The next two years follow more or less the same pattern: very high activity during sprints, followed by long pauses between them; the most interesting breaking point is located around the minute 01:55; it's January 2005, and when the EU project starts, the number of commits just explodes, as well as the number of people involved.
I also particularly appreciated minute 03:08 aka March 22, 2006: it's the date of my first commit to dist/, and my nickname magically appears; but of course I'm biased :-).
The soundtrack is NIN - Ghosts IV - 34: thanks to xoraxax for having added the music and uploaded the video.
PyPy Codeswarm from email@example.com on Vimeo.
Cool. There was less of a drop off after the eu project ended than I expected!
Funding of some recent progress by Google's Open Source Programs
As readers of this blog already know, PyPy development has recently focused on getting the code base to a more usable state. One of the most important parts of this work was creating an implementation of the ctypes module for PyPy, which provides a realistic way to interface with external libraries. The module is now fairly complete (if somewhat slow), and has generated a great deal of community interest. One of the main reasons this work progressed so well was that we received funding from Google's Open Source Programs Office. This is really fantastic for us, and we cannot thank Google and Guido enough for helping PyPy progress more rapidly than we could have with volunteer-only time!
This funding opportunity arose from the PyPy US road trip at the end of last year, which included a visit to Google. You can check out the video of the talk we gave during our visit. We wrapped up our day with discussions about the possibility of Google funding some PyPy work and soon after a we were at work on the proposal for improvements we'd submitted.
One nice side-effect of the funding is indeed that we can use some of the money for funding travels of contributors to our sprint meetings. The next scheduled Google funding proposal also aims at making our Python interpreter more usable and compliant with CPython. This will be done by trying to fully run Django on top of PyPy. With more efforts like this one we're hoping that PyPy can start to be used as a CPython replacement before the end of 2008.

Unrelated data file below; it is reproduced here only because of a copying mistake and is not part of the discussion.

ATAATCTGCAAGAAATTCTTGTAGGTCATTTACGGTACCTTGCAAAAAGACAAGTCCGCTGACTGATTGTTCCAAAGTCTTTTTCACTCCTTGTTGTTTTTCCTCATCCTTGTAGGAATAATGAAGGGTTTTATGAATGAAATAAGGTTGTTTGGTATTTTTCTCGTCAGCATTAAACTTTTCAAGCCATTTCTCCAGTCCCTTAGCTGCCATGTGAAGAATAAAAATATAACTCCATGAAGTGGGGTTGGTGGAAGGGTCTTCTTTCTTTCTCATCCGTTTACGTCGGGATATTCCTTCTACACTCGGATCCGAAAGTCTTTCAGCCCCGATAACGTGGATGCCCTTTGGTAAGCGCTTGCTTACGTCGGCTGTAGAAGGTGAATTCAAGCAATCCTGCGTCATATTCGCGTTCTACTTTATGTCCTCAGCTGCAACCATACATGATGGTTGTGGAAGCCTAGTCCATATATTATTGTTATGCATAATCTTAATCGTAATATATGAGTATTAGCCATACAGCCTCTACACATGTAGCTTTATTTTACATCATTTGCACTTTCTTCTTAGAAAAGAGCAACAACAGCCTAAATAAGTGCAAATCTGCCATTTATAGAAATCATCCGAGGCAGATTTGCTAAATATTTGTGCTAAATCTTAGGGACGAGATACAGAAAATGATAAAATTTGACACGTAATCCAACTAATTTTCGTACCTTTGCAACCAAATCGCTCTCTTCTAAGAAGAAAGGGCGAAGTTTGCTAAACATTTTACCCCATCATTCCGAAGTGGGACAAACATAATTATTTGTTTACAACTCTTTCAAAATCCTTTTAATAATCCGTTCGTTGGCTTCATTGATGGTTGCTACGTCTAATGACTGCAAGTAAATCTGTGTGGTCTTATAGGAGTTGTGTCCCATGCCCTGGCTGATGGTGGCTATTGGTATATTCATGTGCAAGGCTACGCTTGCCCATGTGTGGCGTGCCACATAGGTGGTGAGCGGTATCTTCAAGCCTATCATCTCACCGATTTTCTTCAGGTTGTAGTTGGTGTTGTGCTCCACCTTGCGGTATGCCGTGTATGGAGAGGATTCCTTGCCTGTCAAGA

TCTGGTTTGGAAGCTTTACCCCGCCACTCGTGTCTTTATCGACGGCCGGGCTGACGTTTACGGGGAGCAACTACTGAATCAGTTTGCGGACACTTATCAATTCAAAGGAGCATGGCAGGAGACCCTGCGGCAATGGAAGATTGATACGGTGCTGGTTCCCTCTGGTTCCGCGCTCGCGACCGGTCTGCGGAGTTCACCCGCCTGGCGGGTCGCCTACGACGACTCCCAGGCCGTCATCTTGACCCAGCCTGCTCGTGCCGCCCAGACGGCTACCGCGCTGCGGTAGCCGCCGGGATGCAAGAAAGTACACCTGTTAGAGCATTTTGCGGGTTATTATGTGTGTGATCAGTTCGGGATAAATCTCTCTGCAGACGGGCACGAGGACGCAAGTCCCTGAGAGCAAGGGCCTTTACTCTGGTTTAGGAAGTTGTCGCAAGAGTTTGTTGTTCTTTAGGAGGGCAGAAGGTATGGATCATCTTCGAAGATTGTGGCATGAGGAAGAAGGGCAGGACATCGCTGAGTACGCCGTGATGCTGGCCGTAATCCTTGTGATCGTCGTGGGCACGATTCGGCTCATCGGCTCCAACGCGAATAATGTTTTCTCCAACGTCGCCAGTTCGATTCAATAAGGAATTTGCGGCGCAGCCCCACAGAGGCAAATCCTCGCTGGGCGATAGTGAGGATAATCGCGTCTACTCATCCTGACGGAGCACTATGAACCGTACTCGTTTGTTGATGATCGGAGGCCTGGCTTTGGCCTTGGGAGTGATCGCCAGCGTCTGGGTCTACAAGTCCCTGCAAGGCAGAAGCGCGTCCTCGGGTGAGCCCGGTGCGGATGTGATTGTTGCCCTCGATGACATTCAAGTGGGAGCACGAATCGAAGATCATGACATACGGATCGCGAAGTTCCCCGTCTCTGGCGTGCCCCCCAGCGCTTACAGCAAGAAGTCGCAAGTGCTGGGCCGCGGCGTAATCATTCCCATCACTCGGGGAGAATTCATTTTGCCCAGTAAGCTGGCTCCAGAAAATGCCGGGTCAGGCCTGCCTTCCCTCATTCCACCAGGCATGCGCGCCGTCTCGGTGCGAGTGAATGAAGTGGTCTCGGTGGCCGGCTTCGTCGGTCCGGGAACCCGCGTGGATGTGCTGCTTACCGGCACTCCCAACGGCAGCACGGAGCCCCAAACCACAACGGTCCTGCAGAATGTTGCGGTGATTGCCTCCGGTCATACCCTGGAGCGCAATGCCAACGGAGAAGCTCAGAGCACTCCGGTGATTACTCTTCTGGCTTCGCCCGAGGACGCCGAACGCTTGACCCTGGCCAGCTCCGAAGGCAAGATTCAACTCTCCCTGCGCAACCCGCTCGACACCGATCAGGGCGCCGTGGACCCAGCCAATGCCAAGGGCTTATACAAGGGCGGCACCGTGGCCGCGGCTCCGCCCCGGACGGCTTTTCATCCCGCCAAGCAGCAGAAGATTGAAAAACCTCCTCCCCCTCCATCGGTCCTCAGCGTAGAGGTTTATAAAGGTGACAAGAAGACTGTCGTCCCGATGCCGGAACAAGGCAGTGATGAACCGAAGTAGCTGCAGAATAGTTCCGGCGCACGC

Many thanks to the teams at merlinux and Open End for making this development possible, including Carl Friedrich Bolz, Antonio Cuni, Holger Krekel, Maciek Fijalkowski at merlinux, Samuele Pedroni and yours truly at Open End.
We always love to hear feedback from the community, and you can get the latest word on our development and let us know your thoughts here in the comments.
Bea Düring, Open End AB
PS: Thanks Carl Friedrich Bolz for drafting this post.
That's great! I like that this project is getting bigger, growing faster :)
I wish I could help, but don't know where to start :-[
I've been hard on Guido in the past for not throwing more support behind PyPy, and I'm very glad now to hear that Guido (and Google) are demonstrating its importance. Thanks all.
Wow, I am actually more excited by hearing that pypy will be a partial cpython replacement this year than by the google money. Pypy is the most interesting project going on right now in the python world.
Wow, this should be quite interesting.
Congrats. I'm very glad to keep hearing about efforts to make PyPy usable with real-world applications and frameworks. The PyPy project is starting to send out positive signals, and this is something I've been waiting for.
Pdb++ and rlcompleter_ng
When hacking on PyPy, I spend a lot of time inside pdb; thus, I tried to create a more comfortable environment where I can pass my nights :-).
As a result, I wrote two modules:
- pdb.py, which extends the default behaviour of pdb, by adding some commands and some fancy features such as syntax highlight and powerful tab completion; pdb.py is meant to be placed somewhere in your PYTHONPATH, in order to override the default version of pdb.py shipped with the stdlib;
- rlcompleter_ng.py, whose most important feature is the ability to show coloured completions depending on the type of the objects.
To find more informations about those modules and how to install them, have a look at their docstrings.
It's important to underline that these modules are not PyPy specific, and they work perfectly also on top of CPython.
That's pretty impressive, but I think having to modify readline itself in order to do this is a little excessive. readline's completion capabilities are pretty limited. I wonder if there are any better alternatives that could be used with Python.
I have something similar set up for my Python prompt: https://bitheap.org/hg/dotfiles/file/tip/.pythonrc.py -- it allows completion and indentation, it persists command history with readline, and it prints documentation if you try to evaluate certain objects like functions, classes, and methods. It also pretty-prints output, but I'm still trying to tweak it so it's aware of the terminal width.